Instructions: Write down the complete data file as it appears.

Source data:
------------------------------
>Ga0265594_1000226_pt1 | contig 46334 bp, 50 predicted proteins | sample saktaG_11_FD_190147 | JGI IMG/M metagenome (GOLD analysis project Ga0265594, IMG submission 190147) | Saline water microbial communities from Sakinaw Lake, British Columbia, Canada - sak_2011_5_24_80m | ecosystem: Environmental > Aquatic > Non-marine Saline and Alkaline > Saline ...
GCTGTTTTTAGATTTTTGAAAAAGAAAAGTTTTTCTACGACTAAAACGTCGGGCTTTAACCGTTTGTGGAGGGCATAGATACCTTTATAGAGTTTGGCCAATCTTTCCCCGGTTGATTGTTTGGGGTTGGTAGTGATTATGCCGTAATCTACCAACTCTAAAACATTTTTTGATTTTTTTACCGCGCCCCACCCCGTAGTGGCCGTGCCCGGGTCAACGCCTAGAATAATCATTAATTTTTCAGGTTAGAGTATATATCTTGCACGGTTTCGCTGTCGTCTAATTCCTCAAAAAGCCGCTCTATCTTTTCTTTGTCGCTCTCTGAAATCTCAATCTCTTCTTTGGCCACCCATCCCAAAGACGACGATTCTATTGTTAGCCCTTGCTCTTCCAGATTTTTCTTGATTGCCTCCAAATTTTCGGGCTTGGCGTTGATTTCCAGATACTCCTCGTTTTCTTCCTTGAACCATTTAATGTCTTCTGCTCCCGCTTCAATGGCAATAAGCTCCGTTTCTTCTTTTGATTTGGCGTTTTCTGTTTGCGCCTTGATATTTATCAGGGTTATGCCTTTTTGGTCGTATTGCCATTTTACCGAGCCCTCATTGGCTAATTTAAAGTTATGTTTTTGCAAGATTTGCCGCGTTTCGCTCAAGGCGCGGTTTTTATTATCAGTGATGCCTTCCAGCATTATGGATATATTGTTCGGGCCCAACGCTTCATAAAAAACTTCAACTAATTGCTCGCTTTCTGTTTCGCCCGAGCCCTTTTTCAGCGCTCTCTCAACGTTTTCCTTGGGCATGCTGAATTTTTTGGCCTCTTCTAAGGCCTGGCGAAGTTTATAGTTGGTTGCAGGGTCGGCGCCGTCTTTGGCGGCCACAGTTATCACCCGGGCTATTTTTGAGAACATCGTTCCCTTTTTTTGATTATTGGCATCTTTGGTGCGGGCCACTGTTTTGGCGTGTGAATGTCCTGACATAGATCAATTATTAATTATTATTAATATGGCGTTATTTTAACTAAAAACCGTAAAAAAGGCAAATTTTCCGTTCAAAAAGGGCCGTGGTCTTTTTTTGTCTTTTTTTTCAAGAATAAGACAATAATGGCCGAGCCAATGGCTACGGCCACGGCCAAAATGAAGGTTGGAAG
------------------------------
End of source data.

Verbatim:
>Ga0265594_1000226_pt1 | contig 46334 bp, 50 predicted proteins | sample saktaG_11_FD_190147 | JGI IMG/M metagenome (GOLD analysis project Ga0265594, IMG submission 190147) | Saline water microbial communities from Sakinaw Lake, British Columbia, Canada - sak_2011_5_24_80m | ecosystem: Environmental > Aquatic > Non-marine Saline and Alkaline > Saline ...
GCTGTTTTTAGATTTTTGAAAAAGAAAAGTTTTTCTACGACTAAAACGTCGGGCTTTAACCGTTTGTGGAGGGCATAGATACCTTTATAGAGTTTGGCCAATCTTTCCCCGGTTGATTGTTTGGGGTTGGTAGTGATTATGCCGTAATCTACCAACTCTAAAACATTTTTTGATTTTTTTACCGCGCCCCACCCCGTAGTGGCCGTGCCCGGGTCAACGCCTAGAATAATCATTAATTTTTCAGGTTAGAGTATATATCTTGCACGGTTTCGCTGTCGTCTAATTCCTCAAAAAGCCGCTCTATCTTTTCTTTGTCGCTCTCTGAAATCTCAATCTCTTCTTTGGCCACCCATCCCAAAGACGACGATTCTATTGTTAGCCCTTGCTCTTCCAGATTTTTCTTGATTGCCTCCAAATTTTCGGGCTTGGCGTTGATTTCCAGATACTCCTCGTTTTCTTCCTTGAACCATTTAATGTCTTCTGCTCCCGCTTCAATGGCAATAAGCTCCGTTTCTTCTTTTGATTTGGCGTTTTCTGTTTGCGCCTTGATATTTATCAGGGTTATGCCTTTTTGGTCGTATTGCCATTTTACCGAGCCCTCATTGGCTAATTTAAAGTTATGTTTTTGCAAGATTTGCCGCGTTTCGCTCAAGGCGCGGTTTTTATTATCAGTGATGCCTTCCAGCATTATGGATATATTGTTCGGGCCCAACGCTTCATAAAAAACTTCAACTAATTGCTCGCTTTCTGTTTCGCCCGAGCCCTTTTTCAGCGCTCTCTCAACGTTTTCCTTGGGCATGCTGAATTTTTTGGCCTCTTCTAAGGCCTGGCGAAGTTTATAGTTGGTTGCAGGGTCGGCGCCGTCTTTGGCGGCCACAGTTATCACCCGGGCTATTTTTGAGAACATCGTTCCCTTTTTTTGATTATTGGCATCTTTGGTGCGGGCCACTGTTTTGGCGTGTGAATGTCCTGACATAGATCAATTATTAATTATTATTAATATGGCGTTATTTTAACTAAAAACCGTAAAAAAGGCAAATTTTCCGTTCAAAAAGGGCCGTGGTCTTTTTTTGTCTTTTTTTTCAAGAATAAGACAATAATGGCCGAGCCAATGGCTACGGCCACGGCCAAAATGAAGGTTGGAAG